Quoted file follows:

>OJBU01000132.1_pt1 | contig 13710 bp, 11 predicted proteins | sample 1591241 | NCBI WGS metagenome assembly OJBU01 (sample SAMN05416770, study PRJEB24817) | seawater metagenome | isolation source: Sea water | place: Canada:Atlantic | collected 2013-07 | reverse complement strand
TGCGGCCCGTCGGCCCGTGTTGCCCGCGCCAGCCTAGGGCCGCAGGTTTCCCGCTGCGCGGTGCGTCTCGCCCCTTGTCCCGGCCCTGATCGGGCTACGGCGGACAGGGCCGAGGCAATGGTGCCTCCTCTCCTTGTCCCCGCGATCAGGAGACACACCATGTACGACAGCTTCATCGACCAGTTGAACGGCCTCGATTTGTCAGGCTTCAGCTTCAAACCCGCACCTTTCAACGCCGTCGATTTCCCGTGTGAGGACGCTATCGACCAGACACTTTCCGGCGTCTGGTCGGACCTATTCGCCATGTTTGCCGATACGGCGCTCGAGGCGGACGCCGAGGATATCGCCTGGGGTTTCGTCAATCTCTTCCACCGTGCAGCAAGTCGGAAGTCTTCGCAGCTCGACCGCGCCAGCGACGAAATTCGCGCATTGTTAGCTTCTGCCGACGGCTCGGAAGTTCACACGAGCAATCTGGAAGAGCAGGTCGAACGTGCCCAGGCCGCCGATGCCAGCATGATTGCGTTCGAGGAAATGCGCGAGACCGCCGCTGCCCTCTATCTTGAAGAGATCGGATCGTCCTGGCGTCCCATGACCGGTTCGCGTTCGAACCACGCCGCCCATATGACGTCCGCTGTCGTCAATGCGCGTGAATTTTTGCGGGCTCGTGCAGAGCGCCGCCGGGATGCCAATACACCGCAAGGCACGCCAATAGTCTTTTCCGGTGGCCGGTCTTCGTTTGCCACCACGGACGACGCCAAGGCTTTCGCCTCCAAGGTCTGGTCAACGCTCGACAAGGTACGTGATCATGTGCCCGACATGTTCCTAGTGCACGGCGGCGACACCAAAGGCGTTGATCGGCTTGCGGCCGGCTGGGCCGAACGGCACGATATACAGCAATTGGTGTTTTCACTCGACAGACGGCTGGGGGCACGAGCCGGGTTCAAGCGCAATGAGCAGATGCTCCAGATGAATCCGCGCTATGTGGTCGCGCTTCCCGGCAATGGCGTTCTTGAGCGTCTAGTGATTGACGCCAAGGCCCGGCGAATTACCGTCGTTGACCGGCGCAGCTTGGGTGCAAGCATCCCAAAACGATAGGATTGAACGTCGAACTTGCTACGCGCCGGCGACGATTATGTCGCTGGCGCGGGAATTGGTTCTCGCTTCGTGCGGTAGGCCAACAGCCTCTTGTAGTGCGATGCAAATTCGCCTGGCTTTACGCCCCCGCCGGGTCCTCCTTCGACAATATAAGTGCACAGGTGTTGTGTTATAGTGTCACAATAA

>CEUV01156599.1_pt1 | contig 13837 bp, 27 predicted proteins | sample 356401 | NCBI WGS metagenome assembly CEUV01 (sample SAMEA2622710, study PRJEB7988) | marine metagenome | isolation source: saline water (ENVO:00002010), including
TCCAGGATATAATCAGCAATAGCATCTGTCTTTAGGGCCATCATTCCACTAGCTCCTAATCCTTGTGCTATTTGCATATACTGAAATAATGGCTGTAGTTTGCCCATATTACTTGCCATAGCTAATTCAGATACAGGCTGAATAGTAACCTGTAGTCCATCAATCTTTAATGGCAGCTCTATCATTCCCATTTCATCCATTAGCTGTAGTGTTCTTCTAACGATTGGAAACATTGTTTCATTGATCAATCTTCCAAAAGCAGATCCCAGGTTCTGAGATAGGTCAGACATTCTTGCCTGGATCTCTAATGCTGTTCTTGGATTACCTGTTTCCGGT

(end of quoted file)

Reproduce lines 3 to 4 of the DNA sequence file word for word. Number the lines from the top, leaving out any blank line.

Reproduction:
>CEUV01156599.1_pt1 | contig 13837 bp, 27 predicted proteins | sample 356401 | NCBI WGS metagenome assembly CEUV01 (sample SAMEA2622710, study PRJEB7988) | marine metagenome | isolation source: saline water (ENVO:00002010), including
TCCAGGATATAATCAGCAATAGCATCTGTCTTTAGGGCCATCATTCCACTAGCTCCTAATCCTTGTGCTATTTGCATATACTGAAATAATGGCTGTAGTTTGCCCATATTACTTGCCATAGCTAATTCAGATACAGGCTGAATAGTAACCTGTAGTCCATCAATCTTTAATGGCAGCTCTATCATTCCCATTTCATCCATTAGCTGTAGTGTTCTTCTAACGATTGGAAACATTGTTTCATTGATCAATCTTCCAAAAGCAGATCCCAGGTTCTGAGATAGGTCAGACATTCTTGCCTGGATCTCTAATGCTGTTCTTGGATTACCTGTTTCCGGT